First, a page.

Review: Culinary Teas Long Island Strawberry Sencha

Culinary Teas, Green Tea, Papaya Tea, Sencha Tea, Strawberry Tea Add comments
Geoff’s Teaview Snapshot
Thumbs up!" The aroma was strangely tropical, sweet, and enticing. I guessed that the papaya had something to do with the "islander" aspect of this Long Island-monikered tea's scent."
Geoff’s Teaview: 7/10
Other Teaviews: Laura gave it 7/10
Your Reviews:Add your review »
culinaryteasstrawberrysomethingnotherWhen I think of Long Island, I don't think of strawberries. I'm reminded - stereotypically, I'll admit - of a certain special "iced tea" that knocks the imbiber on their hindquarters. But according to the rather extensive bio on the Culinary Teas site, Long Island has a history of farming strawberries; famously even. Perhaps I'm a bit nativist, but I wonder how they'd compare to strawberries grown in the Northwest. So far, none have surpassed them. Someday, I should compare, but that's for another day/writing.

Freeze-dried strawberries, papayas, Chinese-grown sencha-style green tea were used for this blend, along with "natural flavors" to bring about the coveted strawberry strength. By whiff alone, I knew subtlety wasn't a strong point for this blend. Chinese sencha, by itself, imparts berry-ish notes if brewed lightly, and one would think the strawberry-papaya sucker-punch would be enough. I've steeped freeze-dried strawberries, they pack a wallop if paired right. No matter, this stuff had potential.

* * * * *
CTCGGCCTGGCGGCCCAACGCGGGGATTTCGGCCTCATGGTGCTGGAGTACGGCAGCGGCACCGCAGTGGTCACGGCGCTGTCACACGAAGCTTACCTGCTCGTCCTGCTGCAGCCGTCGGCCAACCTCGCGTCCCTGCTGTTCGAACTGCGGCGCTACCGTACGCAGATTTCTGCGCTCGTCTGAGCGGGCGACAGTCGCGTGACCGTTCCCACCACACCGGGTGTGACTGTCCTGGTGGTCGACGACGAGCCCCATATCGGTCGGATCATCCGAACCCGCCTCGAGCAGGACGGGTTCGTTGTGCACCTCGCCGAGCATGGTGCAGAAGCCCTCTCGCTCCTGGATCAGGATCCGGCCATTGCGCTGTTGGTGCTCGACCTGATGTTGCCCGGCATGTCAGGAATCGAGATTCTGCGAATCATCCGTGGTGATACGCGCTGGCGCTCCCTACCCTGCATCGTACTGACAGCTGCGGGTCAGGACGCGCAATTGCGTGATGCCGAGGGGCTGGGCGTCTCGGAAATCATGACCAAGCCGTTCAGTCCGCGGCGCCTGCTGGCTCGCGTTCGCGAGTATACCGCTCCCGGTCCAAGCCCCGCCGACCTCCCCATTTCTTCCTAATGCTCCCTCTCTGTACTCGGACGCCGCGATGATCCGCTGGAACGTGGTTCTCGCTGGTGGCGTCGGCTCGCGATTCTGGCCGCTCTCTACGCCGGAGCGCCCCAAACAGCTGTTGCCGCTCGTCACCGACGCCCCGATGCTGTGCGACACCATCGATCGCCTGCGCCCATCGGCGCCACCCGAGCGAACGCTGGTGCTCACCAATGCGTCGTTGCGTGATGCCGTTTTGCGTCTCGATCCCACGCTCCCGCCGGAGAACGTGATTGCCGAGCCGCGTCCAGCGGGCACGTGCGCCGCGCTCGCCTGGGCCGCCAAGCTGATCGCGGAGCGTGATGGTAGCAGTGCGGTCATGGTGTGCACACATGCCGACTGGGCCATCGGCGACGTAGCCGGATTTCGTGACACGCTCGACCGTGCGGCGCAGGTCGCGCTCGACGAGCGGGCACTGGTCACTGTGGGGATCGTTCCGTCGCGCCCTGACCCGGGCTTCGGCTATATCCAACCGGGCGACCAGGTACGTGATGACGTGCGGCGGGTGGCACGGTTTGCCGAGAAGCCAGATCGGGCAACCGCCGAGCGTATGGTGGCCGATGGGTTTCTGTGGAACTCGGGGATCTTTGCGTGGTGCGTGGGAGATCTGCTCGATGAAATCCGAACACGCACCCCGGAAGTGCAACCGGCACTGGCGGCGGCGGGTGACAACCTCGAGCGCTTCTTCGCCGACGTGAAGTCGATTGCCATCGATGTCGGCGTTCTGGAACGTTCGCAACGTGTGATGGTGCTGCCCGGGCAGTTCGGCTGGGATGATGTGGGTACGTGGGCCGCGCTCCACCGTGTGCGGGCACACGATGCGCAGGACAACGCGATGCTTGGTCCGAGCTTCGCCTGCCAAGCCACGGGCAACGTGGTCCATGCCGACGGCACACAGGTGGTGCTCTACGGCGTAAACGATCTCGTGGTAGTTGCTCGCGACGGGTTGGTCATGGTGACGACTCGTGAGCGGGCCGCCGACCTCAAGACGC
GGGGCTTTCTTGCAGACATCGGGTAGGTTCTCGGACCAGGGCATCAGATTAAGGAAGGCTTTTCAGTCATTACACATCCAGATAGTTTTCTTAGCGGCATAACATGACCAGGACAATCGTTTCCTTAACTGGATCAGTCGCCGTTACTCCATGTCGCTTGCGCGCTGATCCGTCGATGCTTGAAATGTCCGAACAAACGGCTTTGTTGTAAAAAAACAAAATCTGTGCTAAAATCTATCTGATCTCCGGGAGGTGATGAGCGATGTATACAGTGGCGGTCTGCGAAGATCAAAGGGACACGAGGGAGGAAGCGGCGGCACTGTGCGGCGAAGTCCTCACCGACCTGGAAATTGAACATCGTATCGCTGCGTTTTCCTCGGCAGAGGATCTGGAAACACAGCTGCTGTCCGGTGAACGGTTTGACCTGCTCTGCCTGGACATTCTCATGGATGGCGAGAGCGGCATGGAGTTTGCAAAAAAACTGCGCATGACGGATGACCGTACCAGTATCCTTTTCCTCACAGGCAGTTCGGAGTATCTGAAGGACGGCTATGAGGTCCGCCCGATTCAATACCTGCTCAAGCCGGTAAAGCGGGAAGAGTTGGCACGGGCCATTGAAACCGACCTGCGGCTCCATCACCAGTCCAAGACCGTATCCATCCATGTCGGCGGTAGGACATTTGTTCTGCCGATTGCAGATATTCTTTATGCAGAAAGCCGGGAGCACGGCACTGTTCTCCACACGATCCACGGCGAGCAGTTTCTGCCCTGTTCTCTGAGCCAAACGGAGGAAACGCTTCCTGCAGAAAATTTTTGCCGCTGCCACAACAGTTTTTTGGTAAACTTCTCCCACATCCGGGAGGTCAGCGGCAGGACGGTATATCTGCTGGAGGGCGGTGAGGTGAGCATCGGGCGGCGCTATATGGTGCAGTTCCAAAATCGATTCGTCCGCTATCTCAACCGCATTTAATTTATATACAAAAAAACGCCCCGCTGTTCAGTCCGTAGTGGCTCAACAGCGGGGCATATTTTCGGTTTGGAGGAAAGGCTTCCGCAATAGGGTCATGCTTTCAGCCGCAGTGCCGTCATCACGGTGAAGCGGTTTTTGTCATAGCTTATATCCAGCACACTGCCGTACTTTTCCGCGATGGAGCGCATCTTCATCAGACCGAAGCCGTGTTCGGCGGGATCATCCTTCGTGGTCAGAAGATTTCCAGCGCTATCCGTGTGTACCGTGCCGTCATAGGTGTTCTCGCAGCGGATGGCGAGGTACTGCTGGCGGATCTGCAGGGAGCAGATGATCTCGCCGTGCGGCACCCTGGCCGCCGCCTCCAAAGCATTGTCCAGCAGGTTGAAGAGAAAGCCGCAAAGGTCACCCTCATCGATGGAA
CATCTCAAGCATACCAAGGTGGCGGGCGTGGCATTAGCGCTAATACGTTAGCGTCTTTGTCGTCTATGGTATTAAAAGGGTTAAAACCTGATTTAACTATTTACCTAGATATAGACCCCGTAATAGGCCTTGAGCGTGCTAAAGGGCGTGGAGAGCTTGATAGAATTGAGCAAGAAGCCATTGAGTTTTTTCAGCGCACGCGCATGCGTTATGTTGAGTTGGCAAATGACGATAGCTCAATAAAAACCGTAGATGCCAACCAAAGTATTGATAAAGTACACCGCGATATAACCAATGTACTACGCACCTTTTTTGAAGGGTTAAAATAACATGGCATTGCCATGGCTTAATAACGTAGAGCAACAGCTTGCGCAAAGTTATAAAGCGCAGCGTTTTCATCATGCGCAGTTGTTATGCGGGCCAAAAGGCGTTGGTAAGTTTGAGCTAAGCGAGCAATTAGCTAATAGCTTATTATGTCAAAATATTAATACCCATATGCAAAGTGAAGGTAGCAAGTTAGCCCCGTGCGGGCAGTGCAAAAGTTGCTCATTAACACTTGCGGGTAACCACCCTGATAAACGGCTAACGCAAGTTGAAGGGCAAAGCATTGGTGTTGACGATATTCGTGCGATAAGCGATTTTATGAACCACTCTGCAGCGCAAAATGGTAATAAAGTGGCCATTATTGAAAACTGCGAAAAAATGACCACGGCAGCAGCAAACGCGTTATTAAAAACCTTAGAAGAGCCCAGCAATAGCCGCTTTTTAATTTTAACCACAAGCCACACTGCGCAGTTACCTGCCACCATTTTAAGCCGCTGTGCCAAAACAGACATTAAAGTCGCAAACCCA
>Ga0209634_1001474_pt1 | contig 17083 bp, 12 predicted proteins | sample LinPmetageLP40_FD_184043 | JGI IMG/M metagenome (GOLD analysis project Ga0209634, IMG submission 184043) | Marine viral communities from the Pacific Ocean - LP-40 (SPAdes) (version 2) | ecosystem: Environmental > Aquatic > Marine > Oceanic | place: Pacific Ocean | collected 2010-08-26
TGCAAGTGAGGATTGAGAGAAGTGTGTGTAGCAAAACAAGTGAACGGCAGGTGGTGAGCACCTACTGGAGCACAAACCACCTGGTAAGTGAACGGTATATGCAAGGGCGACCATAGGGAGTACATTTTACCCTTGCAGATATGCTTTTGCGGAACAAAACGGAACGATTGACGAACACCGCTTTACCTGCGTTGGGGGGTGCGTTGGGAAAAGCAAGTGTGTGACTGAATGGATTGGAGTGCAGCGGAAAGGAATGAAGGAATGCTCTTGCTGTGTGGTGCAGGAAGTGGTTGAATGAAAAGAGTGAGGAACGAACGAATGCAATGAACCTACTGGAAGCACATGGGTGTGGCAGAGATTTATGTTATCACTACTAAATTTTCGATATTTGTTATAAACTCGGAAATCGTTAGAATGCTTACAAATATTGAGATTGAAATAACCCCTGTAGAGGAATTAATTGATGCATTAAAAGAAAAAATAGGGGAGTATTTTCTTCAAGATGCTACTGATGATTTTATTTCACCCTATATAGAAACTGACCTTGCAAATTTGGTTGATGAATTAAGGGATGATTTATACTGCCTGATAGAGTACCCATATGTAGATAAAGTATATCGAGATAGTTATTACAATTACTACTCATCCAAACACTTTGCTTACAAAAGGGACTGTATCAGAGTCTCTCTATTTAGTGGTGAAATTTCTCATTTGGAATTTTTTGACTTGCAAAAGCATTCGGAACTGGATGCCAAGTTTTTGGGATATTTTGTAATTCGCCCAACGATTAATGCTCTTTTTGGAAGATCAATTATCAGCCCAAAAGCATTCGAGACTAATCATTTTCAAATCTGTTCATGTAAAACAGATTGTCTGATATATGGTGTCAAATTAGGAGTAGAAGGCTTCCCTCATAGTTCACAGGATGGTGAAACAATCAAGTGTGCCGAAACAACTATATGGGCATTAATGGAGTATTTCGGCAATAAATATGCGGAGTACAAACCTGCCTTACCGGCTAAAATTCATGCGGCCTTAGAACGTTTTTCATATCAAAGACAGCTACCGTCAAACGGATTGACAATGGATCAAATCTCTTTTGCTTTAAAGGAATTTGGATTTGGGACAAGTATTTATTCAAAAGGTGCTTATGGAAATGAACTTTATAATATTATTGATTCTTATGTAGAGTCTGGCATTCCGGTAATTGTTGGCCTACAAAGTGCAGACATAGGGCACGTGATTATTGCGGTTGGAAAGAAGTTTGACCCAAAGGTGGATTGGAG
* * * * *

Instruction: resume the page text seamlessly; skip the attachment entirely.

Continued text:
Culinary Teas recommended a max infusion time/temp of 180F water for a three-minute steep. That didn't sound right. I kept the three-minute steep - due to the berry blending - but only infused at 165F, 1 teaspoon-worth.

The liquor infused to a pale green, par for non-Japanese sencha. The aroma was strangely tropical, sweet, and enticing. I guessed that the papaya had something to do with the "islander" aspect of this Long Island-monikered tea's scent. Taste-wise, it was a bit understated. Like with a lot of flavored teas, the scent is stronger than the taste. Something is lost on splashdown. That was definitely the case here. It had its berry taste but muted. The green tea grassiness - on a positive note - was also on the light side.

It's good enough for the summer months. I'll bet it'd even ice well. Yet it was lacking on the strawberry front. That said, at least it rounds out well as a bold, fruity green tea blend. Long Island attitude or no.

— To purchase Culinary Teas Long Island Strawberry Sencha, or for more specific information on ingredients or the story behind this particular tea, click here to go directly to the manufacturer's web site.

Teaviews Member: Geoff Geoff
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